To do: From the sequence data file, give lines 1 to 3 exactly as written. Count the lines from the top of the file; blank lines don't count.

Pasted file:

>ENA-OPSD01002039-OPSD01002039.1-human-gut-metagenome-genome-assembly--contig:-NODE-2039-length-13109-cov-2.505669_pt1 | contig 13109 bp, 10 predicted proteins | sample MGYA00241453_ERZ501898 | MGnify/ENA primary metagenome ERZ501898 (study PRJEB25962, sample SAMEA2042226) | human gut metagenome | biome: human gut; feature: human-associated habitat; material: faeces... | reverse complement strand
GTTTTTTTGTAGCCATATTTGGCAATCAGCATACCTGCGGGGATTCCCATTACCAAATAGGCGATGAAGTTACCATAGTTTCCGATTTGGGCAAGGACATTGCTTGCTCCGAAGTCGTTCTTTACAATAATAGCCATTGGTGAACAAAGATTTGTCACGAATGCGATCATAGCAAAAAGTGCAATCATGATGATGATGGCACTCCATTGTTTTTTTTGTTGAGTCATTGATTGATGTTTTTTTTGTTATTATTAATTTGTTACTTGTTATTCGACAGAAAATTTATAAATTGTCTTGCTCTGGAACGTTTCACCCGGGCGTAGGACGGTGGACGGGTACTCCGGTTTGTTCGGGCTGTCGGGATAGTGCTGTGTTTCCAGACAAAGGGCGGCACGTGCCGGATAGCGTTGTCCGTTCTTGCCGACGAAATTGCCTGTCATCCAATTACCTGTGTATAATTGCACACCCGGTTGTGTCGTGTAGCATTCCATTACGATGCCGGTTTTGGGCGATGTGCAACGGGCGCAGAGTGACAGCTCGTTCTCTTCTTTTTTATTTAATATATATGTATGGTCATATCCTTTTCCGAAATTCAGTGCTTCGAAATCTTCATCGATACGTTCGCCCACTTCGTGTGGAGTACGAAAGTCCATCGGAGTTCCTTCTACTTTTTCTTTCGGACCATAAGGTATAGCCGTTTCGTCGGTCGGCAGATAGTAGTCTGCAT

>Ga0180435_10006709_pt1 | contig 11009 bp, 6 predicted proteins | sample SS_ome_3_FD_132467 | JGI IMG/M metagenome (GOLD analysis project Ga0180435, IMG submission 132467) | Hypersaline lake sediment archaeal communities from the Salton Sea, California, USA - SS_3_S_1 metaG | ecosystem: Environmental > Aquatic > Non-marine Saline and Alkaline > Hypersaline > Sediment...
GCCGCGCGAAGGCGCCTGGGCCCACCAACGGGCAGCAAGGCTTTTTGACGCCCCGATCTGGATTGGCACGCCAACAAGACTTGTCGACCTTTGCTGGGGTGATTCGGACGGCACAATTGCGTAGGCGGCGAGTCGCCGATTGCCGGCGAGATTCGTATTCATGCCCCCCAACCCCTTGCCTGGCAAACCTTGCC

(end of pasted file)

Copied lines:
>ENA-OPSD01002039-OPSD01002039.1-human-gut-metagenome-genome-assembly--contig:-NODE-2039-length-13109-cov-2.505669_pt1 | contig 13109 bp, 10 predicted proteins | sample MGYA00241453_ERZ501898 | MGnify/ENA primary metagenome ERZ501898 (study PRJEB25962, sample SAMEA2042226) | human gut metagenome | biome: human gut; feature: human-associated habitat; material: faeces... | reverse complement strand
GTTTTTTTGTAGCCATATTTGGCAATCAGCATACCTGCGGGGATTCCCATTACCAAATAGGCGATGAAGTTACCATAGTTTCCGATTTGGGCAAGGACATTGCTTGCTCCGAAGTCGTTCTTTACAATAATAGCCATTGGTGAACAAAGATTTGTCACGAATGCGATCATAGCAAAAAGTGCAATCATGATGATGATGGCACTCCATTGTTTTTTTTGTTGAGTCATTGATTGATGTTTTTTTTGTTATTATTAATTTGTTACTTGTTATTCGACAGAAAATTTATAAATTGTCTTGCTCTGGAACGTTTCACCCGGGCGTAGGACGGTGGACGGGTACTCCGGTTTGTTCGGGCTGTCGGGATAGTGCTGTGTTTCCAGACAAAGGGCGGCACGTGCCGGATAGCGTTGTCCGTTCTTGCCGACGAAATTGCCTGTCATCCAATTACCTGTGTATAATTGCACACCCGGTTGTGTCGTGTAGCATTCCATTACGATGCCGGTTTTGGGCGATGTGCAACGGGCGCAGAGTGACAGCTCGTTCTCTTCTTTTTTATTTAATATATATGTATGGTCATATCCTTTTCCGAAATTCAGTGCTTCGAAATCTTCATCGATACGTTCGCCCACTTCGTGTGGAGTACGAAAGTCCATCGGAGTTCCTTCTACTTTTTCTTTCGGACCATAAGGTATAGCCGTTTCGTCGGTCGGCAGATAGTAGTCTGCAT

>Ga0180435_10006709_pt1 | contig 11009 bp, 6 predicted proteins | sample SS_ome_3_FD_132467 | JGI IMG/M metagenome (GOLD analysis project Ga0180435, IMG submission 132467) | Hypersaline lake sediment archaeal communities from the Salton Sea, California, USA - SS_3_S_1 metaG | ecosystem: Environmental > Aquatic > Non-marine Saline and Alkaline > Hypersaline > Sediment...